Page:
Contractor-monitoring software bills that worried state CIOs mostly failed to pass

Published: May 13, 2019

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Bills that would have required IT contractors working for state governments to use a monitoring software have largely failed to advance in most state legislatures.

Numerous bills that were introduced in state legislatures across the country this year have largely failed to advance as state lawmakers wrap up their sessions. These bills, which were introduced in 32 states, would have required IT contractors to install monitoring software on their computers that would take screenshots, monitor keystrokes, and track mouse movements, and then store the data. Of these states in which this legislation was introduced, at present, it has only advanced in New Jersey. New Jersey legislators approved the bill, but Governor Phil Murphy has not taken any action on it yet.

The concern over this software is multifaceted: for one, it poses risks to the security of this data, especially for agencies that work with sensitive information, as it transfers ownership to a third party. Especially considering the fact that this software would take periodic screenshots, which at some point may include private personal information, there is the question of how to keep this safe, as well as contend with federal privacy rules. The other point is that a software seen as being invasive and imposing could damage the relationship between the state and the vendor.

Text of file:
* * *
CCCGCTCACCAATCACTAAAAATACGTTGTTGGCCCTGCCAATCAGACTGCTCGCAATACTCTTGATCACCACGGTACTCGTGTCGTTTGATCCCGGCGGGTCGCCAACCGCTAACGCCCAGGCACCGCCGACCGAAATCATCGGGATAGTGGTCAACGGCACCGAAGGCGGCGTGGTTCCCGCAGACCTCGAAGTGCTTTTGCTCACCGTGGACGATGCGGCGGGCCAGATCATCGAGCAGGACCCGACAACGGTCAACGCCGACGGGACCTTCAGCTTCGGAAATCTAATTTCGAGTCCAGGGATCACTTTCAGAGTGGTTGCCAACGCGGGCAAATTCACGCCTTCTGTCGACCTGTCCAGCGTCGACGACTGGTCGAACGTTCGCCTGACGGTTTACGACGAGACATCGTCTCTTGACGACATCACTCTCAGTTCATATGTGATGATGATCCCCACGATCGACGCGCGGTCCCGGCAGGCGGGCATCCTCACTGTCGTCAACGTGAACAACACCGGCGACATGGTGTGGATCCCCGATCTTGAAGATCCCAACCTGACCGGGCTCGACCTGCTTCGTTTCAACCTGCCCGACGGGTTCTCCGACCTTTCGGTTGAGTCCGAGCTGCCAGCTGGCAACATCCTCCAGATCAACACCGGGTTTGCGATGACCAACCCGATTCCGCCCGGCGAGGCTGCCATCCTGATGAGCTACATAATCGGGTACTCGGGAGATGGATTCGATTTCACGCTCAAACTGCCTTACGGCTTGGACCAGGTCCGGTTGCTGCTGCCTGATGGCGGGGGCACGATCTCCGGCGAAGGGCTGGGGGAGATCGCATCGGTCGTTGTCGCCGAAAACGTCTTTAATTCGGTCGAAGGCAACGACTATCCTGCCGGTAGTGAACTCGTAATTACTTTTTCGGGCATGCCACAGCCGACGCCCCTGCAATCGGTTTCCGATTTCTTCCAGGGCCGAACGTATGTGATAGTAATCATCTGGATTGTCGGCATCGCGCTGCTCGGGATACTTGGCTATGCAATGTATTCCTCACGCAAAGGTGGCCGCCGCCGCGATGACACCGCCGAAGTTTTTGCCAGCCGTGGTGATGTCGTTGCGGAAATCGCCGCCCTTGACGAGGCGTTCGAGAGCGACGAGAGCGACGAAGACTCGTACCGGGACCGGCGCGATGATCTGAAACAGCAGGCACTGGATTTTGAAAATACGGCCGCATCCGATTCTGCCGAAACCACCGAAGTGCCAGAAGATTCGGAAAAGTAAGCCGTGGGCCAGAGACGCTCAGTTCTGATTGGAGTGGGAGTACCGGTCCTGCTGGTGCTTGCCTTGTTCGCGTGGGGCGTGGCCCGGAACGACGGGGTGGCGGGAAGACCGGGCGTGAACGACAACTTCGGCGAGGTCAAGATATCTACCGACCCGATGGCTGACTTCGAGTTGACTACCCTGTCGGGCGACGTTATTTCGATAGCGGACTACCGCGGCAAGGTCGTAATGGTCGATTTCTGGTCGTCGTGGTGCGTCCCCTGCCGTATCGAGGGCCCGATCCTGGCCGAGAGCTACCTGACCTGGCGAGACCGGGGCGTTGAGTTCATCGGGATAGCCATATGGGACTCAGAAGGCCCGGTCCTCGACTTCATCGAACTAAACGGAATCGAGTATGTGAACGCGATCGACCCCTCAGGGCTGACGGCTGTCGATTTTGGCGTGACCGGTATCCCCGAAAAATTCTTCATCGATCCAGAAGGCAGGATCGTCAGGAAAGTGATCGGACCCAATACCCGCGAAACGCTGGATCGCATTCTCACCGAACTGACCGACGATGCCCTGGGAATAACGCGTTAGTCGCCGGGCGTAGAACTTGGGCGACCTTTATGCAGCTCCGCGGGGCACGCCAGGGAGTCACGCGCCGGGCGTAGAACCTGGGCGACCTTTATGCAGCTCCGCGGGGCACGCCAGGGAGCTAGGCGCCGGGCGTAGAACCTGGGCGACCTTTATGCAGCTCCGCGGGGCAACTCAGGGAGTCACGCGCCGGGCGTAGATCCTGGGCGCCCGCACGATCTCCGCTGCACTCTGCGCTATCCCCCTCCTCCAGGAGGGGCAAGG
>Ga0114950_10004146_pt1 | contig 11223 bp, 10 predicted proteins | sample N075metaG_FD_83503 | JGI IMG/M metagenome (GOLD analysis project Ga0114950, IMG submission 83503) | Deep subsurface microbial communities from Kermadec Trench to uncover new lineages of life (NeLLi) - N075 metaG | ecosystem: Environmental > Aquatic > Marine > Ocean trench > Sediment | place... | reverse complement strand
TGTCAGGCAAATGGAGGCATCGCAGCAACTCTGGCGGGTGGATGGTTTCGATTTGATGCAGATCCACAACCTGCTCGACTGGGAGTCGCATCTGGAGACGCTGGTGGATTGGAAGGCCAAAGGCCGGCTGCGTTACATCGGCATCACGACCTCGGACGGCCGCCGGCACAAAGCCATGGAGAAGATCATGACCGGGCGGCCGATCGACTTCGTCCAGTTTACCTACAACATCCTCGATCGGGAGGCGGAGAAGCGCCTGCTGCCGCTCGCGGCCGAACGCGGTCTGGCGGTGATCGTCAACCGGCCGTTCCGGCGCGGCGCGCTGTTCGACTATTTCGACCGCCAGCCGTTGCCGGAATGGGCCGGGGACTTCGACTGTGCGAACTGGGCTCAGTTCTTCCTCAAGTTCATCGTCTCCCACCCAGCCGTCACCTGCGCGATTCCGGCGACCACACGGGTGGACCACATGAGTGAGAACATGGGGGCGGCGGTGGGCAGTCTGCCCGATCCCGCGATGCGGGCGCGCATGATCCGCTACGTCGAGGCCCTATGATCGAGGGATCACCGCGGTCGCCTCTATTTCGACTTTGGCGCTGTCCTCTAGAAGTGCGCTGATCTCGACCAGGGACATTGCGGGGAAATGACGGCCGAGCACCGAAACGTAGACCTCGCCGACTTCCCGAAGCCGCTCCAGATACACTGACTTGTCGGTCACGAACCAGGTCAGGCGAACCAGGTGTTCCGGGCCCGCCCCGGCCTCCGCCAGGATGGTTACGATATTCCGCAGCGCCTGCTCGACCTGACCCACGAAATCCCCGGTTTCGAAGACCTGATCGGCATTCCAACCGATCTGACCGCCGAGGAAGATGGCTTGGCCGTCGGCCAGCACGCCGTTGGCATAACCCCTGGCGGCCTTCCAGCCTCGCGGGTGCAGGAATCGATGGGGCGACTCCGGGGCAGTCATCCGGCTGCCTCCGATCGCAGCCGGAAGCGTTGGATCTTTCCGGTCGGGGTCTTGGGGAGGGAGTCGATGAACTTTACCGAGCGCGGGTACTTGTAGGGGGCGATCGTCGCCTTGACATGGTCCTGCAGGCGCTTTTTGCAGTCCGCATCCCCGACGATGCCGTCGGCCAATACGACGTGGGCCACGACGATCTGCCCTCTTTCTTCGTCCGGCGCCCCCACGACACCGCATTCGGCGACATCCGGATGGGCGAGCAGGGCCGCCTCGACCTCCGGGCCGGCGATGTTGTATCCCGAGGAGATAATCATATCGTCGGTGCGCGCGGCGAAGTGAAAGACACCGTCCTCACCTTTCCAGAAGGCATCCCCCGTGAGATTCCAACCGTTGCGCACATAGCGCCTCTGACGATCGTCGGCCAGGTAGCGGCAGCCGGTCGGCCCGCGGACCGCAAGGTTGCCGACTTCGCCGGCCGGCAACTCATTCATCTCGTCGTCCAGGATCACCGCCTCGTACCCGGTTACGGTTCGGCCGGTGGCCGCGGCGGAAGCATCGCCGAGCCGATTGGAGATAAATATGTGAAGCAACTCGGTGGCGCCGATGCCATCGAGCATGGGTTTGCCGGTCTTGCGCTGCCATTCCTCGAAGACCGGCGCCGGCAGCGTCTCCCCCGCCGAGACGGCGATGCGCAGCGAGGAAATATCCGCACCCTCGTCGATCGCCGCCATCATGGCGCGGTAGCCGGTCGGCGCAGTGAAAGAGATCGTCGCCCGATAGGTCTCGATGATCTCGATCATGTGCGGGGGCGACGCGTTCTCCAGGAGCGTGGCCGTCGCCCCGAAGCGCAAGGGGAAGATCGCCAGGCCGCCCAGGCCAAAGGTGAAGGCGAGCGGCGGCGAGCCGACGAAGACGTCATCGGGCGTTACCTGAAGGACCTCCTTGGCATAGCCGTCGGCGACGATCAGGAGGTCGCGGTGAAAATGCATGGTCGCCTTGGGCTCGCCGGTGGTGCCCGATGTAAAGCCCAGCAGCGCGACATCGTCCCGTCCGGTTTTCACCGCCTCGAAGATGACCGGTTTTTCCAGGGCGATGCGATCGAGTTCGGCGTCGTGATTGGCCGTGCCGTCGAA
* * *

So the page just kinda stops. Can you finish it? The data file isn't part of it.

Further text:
This legislation is largely driven by aggressive lobbying by TransparentBusiness, a firm that makes this type of monitoring software, and many are expecting this will not be the end of this question. Earlier this year, the National Association of State Chief Information Officers (NASCIO) uncharacteristically came out in opposition to this legislation, and still expects it to remain a point of contention in the coming years as well. Although the legislation failed to advance in most states, vendors should continue to keep tabs on this issue, as it could potentially have a significant impact on conducting business and working with state governments.

Source: StateScoop